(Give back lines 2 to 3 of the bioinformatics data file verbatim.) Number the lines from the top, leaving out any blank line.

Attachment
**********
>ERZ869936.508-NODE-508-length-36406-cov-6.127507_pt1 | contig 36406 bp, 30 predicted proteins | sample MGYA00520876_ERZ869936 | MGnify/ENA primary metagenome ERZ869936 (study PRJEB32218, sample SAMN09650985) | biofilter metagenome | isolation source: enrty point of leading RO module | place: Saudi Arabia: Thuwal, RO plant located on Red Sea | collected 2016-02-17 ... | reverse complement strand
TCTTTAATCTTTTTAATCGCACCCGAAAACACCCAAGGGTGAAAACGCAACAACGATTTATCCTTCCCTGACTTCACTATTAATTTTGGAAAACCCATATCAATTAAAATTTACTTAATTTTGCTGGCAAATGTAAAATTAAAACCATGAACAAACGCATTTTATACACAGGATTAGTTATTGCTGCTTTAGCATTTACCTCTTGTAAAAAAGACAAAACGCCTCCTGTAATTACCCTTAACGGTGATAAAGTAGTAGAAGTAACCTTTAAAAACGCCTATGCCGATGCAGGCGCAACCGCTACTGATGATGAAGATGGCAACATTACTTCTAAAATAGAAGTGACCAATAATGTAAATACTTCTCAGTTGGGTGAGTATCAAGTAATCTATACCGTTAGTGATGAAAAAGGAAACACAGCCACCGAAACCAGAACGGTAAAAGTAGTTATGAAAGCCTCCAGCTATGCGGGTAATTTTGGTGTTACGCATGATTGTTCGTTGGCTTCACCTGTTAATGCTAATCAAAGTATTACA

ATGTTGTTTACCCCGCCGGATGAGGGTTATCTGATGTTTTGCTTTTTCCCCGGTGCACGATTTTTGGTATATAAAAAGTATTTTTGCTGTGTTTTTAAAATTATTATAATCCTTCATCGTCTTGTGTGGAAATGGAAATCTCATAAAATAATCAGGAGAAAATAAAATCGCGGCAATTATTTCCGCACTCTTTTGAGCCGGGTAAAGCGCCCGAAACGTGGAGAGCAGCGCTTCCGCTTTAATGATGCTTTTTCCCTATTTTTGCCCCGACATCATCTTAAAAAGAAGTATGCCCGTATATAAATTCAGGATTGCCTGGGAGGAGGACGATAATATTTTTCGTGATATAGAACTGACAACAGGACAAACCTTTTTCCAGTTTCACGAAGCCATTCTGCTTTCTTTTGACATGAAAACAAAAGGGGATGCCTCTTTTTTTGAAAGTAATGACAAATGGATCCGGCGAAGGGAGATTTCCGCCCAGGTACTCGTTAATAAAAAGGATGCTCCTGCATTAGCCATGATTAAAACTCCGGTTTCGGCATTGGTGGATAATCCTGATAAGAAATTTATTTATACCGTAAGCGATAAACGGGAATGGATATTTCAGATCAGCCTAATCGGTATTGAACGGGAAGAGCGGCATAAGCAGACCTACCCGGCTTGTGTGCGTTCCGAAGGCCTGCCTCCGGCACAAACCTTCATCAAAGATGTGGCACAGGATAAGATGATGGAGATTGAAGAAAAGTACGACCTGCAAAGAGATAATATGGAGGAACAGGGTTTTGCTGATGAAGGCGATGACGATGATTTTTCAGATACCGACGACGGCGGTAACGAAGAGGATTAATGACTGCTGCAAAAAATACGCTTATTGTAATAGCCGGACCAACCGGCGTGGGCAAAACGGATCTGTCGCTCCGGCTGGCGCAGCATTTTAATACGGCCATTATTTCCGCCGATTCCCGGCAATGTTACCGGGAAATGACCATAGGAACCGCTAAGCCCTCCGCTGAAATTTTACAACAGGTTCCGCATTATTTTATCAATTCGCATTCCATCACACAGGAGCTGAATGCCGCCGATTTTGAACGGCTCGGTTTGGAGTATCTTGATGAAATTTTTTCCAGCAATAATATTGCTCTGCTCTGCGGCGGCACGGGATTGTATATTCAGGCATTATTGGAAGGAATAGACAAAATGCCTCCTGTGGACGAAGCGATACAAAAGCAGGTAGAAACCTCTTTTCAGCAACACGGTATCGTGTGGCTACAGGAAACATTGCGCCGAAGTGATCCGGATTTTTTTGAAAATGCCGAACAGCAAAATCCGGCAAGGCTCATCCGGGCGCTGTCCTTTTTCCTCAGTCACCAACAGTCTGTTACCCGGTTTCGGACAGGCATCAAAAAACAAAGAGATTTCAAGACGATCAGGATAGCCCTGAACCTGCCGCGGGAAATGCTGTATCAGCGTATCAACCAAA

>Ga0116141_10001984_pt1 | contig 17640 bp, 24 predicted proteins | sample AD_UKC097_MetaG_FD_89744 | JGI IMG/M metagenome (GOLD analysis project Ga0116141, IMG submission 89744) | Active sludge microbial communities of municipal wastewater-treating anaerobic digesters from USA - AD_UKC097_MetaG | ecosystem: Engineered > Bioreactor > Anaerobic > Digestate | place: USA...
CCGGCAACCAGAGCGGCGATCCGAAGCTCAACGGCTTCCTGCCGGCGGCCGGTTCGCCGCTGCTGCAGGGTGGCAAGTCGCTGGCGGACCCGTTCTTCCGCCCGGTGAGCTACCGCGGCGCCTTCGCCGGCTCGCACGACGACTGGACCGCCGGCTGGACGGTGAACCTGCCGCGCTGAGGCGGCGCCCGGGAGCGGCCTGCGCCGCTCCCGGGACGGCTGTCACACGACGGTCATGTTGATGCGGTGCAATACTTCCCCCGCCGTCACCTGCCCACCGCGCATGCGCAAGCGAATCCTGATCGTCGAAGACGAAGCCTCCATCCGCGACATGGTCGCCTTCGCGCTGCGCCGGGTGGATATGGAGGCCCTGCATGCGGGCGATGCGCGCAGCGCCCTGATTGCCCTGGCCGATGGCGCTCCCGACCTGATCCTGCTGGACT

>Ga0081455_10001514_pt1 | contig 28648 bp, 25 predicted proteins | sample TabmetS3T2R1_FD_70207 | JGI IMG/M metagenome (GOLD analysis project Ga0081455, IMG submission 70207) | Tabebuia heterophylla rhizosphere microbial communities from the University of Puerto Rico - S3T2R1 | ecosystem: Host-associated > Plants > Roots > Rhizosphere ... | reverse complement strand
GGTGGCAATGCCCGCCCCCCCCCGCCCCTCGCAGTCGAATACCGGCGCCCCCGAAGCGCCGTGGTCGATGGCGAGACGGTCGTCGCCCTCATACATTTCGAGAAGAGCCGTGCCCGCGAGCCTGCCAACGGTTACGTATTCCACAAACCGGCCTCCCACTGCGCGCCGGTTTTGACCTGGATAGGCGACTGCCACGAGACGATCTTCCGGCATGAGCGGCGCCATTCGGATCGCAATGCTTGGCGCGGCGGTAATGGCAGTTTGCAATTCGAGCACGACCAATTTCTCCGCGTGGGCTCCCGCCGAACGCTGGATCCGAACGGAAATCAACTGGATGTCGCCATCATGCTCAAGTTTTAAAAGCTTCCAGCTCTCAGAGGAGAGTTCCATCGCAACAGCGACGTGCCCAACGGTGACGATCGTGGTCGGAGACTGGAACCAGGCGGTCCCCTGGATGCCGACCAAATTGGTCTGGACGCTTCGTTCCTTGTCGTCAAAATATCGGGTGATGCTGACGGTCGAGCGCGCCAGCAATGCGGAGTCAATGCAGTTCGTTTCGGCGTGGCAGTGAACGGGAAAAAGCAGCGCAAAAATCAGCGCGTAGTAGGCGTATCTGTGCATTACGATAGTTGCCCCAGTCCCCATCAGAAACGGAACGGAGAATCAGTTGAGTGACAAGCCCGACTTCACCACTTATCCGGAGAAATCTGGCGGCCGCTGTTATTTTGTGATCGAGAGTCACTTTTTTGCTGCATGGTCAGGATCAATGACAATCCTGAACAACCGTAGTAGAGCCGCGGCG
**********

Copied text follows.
TCTTTAATCTTTTTAATCGCACCCGAAAACACCCAAGGGTGAAAACGCAACAACGATTTATCCTTCCCTGACTTCACTATTAATTTTGGAAAACCCATATCAATTAAAATTTACTTAATTTTGCTGGCAAATGTAAAATTAAAACCATGAACAAACGCATTTTATACACAGGATTAGTTATTGCTGCTTTAGCATTTACCTCTTGTAAAAAAGACAAAACGCCTCCTGTAATTACCCTTAACGGTGATAAAGTAGTAGAAGTAACCTTTAAAAACGCCTATGCCGATGCAGGCGCAACCGCTACTGATGATGAAGATGGCAACATTACTTCTAAAATAGAAGTGACCAATAATGTAAATACTTCTCAGTTGGGTGAGTATCAAGTAATCTATACCGTTAGTGATGAAAAAGGAAACACAGCCACCGAAACCAGAACGGTAAAAGTAGTTATGAAAGCCTCCAGCTATGCGGGTAATTTTGGTGTTACGCATGATTGTTCGTTGGCTTCACCTGTTAATGCTAATCAAAGTATTACA

ATGTTGTTTACCCCGCCGGATGAGGGTTATCTGATGTTTTGCTTTTTCCCCGGTGCACGATTTTTGGTATATAAAAAGTATTTTTGCTGTGTTTTTAAAATTATTATAATCCTTCATCGTCTTGTGTGGAAATGGAAATCTCATAAAATAATCAGGAGAAAATAAAATCGCGGCAATTATTTCCGCACTCTTTTGAGCCGGGTAAAGCGCCCGAAACGTGGAGAGCAGCGCTTCCGCTTTAATGATGCTTTTTCCCTATTTTTGCCCCGACATCATCTTAAAAAGAAGTATGCCCGTATATAAATTCAGGATTGCCTGGGAGGAGGACGATAATATTTTTCGTGATATAGAACTGACAACAGGACAAACCTTTTTCCAGTTTCACGAAGCCATTCTGCTTTCTTTTGACATGAAAACAAAAGGGGATGCCTCTTTTTTTGAAAGTAATGACAAATGGATCCGGCGAAGGGAGATTTCCGCCCAGGTACTCGTTAATAAAAAGGATGCTCCTGCATTAGCCATGATTAAAACTCCGGTTTCGGCATTGGTGGATAATCCTGATAAGAAATTTATTTATACCGTAAGCGATAAACGGGAATGGATATTTCAGATCAGCCTAATCGGTATTGAACGGGAAGAGCGGCATAAGCAGACCTACCCGGCTTGTGTGCGTTCCGAAGGCCTGCCTCCGGCACAAACCTTCATCAAAGATGTGGCACAGGATAAGATGATGGAGATTGAAGAAAAGTACGACCTGCAAAGAGATAATATGGAGGAACAGGGTTTTGCTGATGAAGGCGATGACGATGATTTTTCAGATACCGACGACGGCGGTAACGAAGAGGATTAATGACTGCTGCAAAAAATACGCTTATTGTAATAGCCGGACCAACCGGCGTGGGCAAAACGGATCTGTCGCTCCGGCTGGCGCAGCATTTTAATACGGCCATTATTTCCGCCGATTCCCGGCAATGTTACCGGGAAATGACCATAGGAACCGCTAAGCCCTCCGCTGAAATTTTACAACAGGTTCCGCATTATTTTATCAATTCGCATTCCATCACACAGGAGCTGAATGCCGCCGATTTTGAACGGCTCGGTTTGGAGTATCTTGATGAAATTTTTTCCAGCAATAATATTGCTCTGCTCTGCGGCGGCACGGGATTGTATATTCAGGCATTATTGGAAGGAATAGACAAAATGCCTCCTGTGGACGAAGCGATACAAAAGCAGGTAGAAACCTCTTTTCAGCAACACGGTATCGTGTGGCTACAGGAAACATTGCGCCGAAGTGATCCGGATTTTTTTGAAAATGCCGAACAGCAAAATCCGGCAAGGCTCATCCGGGCGCTGTCCTTTTTCCTCAGTCACCAACAGTCTGTTACCCGGTTTCGGACAGGCATCAAAAAACAAAGAGATTTCAAGACGATCAGGATAGCCCTGAACCTGCCGCGGGAAATGCTGTATCAGCGTATCAACCAAA